- Shake off any excess egg and place the shrimp in the panko. Repeat the steps to double coat the shrimp, being sure to gently adhere the panko all over. Shake off the excess panko and you’re ready to cook!
How to deep fry panko shrimp
Heat up at least 2 inches of high heat oil in a deep, heavy bottomed pan over medium high heat until it reaches 350°F or a pair of unchoated wooden chopsticks bubbles gently when you put them in the hot oil.
Carefully add the panko shrimp to the hot oil and cook, flipping occasionally until golden brown and cooked through, about 2-3 minutes. Drain on a wire rack.
How to air fry panko shrimp
Before coating the shrimp in the panko, be sure to toast it to give it some color. Add the panko to a dry pan and toast over medium heat, stirring often. Drizzle on 1 tbsp neutral oil and stir until golden and toasty then remove from the pan immediately. Coat the shrimp as per below then air fry in an oiled air fryer basket at 360°F until golden brown and cooked through, about 10 minutes, flipping half way.
How to bake panko shrimp
Before coating the shrimp in the panko, be sure to toast it to give it some color. Add the panko to a dry pan and toast over medium heat, stirring often. Drizzle on 1 tbsp neutral oil and stir until golden and toasty then remove from the pan immediately. Coat the shrimp as per below then bake on a parchment paper lined baking sheet in a 425°F oven for 12 minutes.
Japanese tartar sauce
Japanese tartar sauce is a little different from the regular tartar sauce you’ve had because it has eggs in it! It has all the same tartar sauce ingredients you love like mayonnaise, pickles, and herbs, but it is extra rich because of the diced egg. To make Japanese tartar sauce, mix together 1/4 cup kewpie mayo, 2 finely diced hard boiled eggs, 2 tbsp finely diced pickle, 2 tbsp finely diced onion, finely chopped parsley, and the juice of 1/2 a lemon. Taste and season with salt and pepper.
How to make a panko shrimp bento
Ebi fry teishoku or set meals are a super popular choice in Japan. You usually get 2 to giant plump shrimp, tartar sauce, rice, soup, salad, pickles, and some small side dishes. Think of it like a panko shrimp bento. They make me SO happy. I just love the crunchy of the shrimp and the creaminess of the tartare sauce and the rice and cabbage go so well with everything. Seriously so good. Do yourself a favor and make a panko shrimp bento! You’ll need:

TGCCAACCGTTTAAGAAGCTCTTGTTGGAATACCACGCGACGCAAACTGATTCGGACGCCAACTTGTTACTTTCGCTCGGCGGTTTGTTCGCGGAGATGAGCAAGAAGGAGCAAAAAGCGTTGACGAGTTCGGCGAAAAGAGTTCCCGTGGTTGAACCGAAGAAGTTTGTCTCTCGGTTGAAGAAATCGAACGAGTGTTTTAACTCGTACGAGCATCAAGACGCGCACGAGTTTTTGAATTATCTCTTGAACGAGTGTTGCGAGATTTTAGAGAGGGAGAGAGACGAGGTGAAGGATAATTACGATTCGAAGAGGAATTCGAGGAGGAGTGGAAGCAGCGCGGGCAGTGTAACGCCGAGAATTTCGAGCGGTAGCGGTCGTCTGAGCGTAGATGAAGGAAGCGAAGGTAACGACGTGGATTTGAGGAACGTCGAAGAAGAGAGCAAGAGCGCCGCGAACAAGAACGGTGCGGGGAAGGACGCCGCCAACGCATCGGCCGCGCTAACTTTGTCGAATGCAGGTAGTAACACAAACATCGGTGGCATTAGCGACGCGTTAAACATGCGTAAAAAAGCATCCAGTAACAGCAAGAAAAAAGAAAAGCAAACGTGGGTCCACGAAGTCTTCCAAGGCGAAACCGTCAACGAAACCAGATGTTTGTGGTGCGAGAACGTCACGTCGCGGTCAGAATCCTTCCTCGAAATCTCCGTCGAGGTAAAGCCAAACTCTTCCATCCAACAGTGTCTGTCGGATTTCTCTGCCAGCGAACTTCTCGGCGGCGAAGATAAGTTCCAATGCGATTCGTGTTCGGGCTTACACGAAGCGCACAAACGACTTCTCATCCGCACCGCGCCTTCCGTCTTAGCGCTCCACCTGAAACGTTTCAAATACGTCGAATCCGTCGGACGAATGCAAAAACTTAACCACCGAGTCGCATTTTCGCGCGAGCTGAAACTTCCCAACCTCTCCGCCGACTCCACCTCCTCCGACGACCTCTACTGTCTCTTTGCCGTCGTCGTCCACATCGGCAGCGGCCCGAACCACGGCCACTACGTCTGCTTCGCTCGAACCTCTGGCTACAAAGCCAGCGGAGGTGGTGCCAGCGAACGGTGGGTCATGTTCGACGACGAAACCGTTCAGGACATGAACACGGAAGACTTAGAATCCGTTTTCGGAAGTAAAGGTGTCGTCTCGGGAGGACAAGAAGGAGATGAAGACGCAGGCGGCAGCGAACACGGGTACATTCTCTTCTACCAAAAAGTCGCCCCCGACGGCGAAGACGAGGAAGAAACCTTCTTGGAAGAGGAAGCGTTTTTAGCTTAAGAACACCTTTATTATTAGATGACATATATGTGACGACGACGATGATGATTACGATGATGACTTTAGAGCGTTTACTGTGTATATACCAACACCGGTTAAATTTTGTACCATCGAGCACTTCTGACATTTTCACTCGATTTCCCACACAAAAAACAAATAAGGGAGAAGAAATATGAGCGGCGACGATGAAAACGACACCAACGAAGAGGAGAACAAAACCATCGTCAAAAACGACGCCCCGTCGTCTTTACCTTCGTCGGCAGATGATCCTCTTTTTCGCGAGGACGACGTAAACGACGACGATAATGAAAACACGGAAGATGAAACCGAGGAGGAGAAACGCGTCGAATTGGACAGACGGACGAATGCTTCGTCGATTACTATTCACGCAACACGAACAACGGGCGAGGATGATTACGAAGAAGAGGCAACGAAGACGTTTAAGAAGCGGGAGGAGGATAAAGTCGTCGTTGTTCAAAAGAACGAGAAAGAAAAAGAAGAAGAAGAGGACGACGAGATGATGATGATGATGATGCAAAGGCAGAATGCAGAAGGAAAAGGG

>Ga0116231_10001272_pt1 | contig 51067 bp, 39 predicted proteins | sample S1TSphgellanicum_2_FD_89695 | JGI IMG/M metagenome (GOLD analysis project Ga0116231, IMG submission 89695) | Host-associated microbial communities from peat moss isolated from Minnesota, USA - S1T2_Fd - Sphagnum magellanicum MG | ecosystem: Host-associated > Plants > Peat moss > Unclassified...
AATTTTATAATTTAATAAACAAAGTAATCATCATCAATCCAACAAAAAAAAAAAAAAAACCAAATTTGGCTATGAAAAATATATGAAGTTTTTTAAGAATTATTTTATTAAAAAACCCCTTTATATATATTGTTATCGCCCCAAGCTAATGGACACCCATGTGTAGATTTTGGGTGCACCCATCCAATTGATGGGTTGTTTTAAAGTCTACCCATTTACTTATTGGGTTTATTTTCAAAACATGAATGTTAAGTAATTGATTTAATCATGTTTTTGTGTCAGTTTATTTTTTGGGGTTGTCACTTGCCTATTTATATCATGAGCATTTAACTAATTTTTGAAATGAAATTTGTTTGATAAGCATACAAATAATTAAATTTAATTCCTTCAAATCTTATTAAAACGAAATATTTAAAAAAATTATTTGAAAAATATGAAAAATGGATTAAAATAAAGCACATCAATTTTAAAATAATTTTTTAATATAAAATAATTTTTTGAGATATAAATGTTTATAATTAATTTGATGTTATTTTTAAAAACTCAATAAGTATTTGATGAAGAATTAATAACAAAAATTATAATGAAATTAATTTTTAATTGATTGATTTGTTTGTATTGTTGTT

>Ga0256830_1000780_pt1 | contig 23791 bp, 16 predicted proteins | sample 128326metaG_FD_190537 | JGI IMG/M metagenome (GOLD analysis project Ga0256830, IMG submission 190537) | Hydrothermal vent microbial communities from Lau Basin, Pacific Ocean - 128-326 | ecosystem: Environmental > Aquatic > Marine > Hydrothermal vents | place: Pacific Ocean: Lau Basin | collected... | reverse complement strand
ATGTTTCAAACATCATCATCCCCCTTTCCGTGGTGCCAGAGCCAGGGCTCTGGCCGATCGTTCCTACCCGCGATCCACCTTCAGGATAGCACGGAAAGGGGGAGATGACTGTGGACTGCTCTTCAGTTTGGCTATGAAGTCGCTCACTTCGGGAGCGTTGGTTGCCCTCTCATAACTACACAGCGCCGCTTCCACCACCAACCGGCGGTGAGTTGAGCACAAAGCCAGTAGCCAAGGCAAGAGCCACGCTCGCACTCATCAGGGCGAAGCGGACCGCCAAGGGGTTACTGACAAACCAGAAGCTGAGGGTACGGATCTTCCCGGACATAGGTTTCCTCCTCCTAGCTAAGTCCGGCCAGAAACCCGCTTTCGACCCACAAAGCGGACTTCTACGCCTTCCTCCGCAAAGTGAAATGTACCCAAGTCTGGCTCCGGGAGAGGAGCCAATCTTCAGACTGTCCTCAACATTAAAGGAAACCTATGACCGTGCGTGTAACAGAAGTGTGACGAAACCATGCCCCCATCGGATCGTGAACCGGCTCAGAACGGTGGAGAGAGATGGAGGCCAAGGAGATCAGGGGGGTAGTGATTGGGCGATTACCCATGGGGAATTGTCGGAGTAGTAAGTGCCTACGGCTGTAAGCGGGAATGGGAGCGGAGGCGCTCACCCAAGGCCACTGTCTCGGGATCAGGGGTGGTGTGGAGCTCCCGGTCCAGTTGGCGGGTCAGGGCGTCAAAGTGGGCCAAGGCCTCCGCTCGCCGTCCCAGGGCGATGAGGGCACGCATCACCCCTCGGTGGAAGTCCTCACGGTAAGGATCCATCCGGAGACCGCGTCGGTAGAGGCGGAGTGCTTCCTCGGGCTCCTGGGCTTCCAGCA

- rice: a bowl of fluffy Japanese rice is the perfect accompaniment for crunchy, juicy shrimp.
- cabbage: thinly sliced cabbage is a must for panko fried things like panko shrimp, chicken katsu, or tonkatsu.
- cucumbers: some slices of cucumber to add some crunch and greenness.
- tomatoes: just a couple of cherry tomatoes for cuteness and a bit of sweet freshness.
- tartar sauce: see above for a Japanese take on tartar sauce. Sometimes I like to serve panko shrimp with Japanese egg salad as a condiment too.
- optional: Japanese pickles or small side dishes like miso soup, tamagoyaki, a couple of gyoza, or edamame.
This extra crispy plump and juicy shrimp is sure to bring a smile to your face.
- 12 prawns extra large preferred, see notes
- 1/2 cup all purpose flour
- 2 eggs lightly beaten
- 2 cups panko
- 3 cups neutral oil high heat for deep frying, see notes
- 1 cabbage shredded
- 1 cucumber sliced
- 1 cup cherry tomatoes halved
- 1 cup tartar sauce Japanese preferred, see notes
Peel the shell off the prawns, leaving the tail on. Devein and make three shallow cuts on the bottom of the prawn to straighten it out. Pat dry with paper towels then season generously with salt and pepper.
Dredge the prawns in flour, then egg, then back into flour, egg, and finally panko, pressing to adhere. Repeat the breading process so the shrimp are double coated.
Heat the oil to 350°F and when hot, add the prawns, 2-3 at a time and deep fry, 2-3 minutes, or until golden brown, flipping as needed. Drain on a wire rack.
Enjoy with cabbage, cucumbers, tomatoes, and Japanese tartar sauce.
High heat oils include refined peanut oil, canola oil, grapeseed oil, and sunflower/safflower oils.
To make Japanese tartar sauce: combine 1/4 cup kewpie mayo, 2 finely diced hard boiled eggs, 2 tbsp finely diced pickle, 2 tbsp finely diced onion, finely chopped parsley, and the juice of 1/2 a lemon. Taste and season with salt and pepper.
Amount Per Serving
Calories from Fat 146
% Daily Value*
Saturated Fat 2.4g15%
* Percent Daily Values are based on a 2000 calorie diet.